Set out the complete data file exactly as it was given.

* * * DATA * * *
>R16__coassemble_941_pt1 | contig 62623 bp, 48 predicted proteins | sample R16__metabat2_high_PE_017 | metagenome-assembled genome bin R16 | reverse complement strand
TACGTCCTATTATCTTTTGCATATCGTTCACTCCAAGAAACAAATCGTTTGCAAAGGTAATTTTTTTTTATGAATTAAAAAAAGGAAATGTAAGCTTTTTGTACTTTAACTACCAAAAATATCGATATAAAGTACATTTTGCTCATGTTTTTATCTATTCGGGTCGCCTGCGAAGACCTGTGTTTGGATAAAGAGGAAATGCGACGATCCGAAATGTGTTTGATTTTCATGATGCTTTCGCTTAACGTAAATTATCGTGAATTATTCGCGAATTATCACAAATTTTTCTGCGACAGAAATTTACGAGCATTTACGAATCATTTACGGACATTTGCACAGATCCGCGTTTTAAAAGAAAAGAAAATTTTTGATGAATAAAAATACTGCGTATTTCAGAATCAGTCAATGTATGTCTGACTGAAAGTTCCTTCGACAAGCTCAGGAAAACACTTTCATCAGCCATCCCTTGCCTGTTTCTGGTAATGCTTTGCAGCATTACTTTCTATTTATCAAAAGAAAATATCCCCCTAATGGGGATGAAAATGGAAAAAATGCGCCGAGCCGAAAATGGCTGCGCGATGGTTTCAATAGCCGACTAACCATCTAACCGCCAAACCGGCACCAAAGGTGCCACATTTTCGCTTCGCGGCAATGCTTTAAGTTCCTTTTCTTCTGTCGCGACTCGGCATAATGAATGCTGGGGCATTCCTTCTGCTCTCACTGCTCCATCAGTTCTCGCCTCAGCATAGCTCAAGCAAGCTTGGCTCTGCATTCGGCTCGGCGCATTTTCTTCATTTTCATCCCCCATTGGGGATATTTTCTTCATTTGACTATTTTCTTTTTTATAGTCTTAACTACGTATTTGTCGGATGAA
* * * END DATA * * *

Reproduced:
>R16__coassemble_941_pt1 | contig 62623 bp, 48 predicted proteins | sample R16__metabat2_high_PE_017 | metagenome-assembled genome bin R16 | reverse complement strand
TACGTCCTATTATCTTTTGCATATCGTTCACTCCAAGAAACAAATCGTTTGCAAAGGTAATTTTTTTTTATGAATTAAAAAAAGGAAATGTAAGCTTTTTGTACTTTAACTACCAAAAATATCGATATAAAGTACATTTTGCTCATGTTTTTATCTATTCGGGTCGCCTGCGAAGACCTGTGTTTGGATAAAGAGGAAATGCGACGATCCGAAATGTGTTTGATTTTCATGATGCTTTCGCTTAACGTAAATTATCGTGAATTATTCGCGAATTATCACAAATTTTTCTGCGACAGAAATTTACGAGCATTTACGAATCATTTACGGACATTTGCACAGATCCGCGTTTTAAAAGAAAAGAAAATTTTTGATGAATAAAAATACTGCGTATTTCAGAATCAGTCAATGTATGTCTGACTGAAAGTTCCTTCGACAAGCTCAGGAAAACACTTTCATCAGCCATCCCTTGCCTGTTTCTGGTAATGCTTTGCAGCATTACTTTCTATTTATCAAAAGAAAATATCCCCCTAATGGGGATGAAAATGGAAAAAATGCGCCGAGCCGAAAATGGCTGCGCGATGGTTTCAATAGCCGACTAACCATCTAACCGCCAAACCGGCACCAAAGGTGCCACATTTTCGCTTCGCGGCAATGCTTTAAGTTCCTTTTCTTCTGTCGCGACTCGGCATAATGAATGCTGGGGCATTCCTTCTGCTCTCACTGCTCCATCAGTTCTCGCCTCAGCATAGCTCAAGCAAGCTTGGCTCTGCATTCGGCTCGGCGCATTTTCTTCATTTTCATCCCCCATTGGGGATATTTTCTTCATTTGACTATTTTCTTTTTTATAGTCTTAACTACGTATTTGTCGGATGAA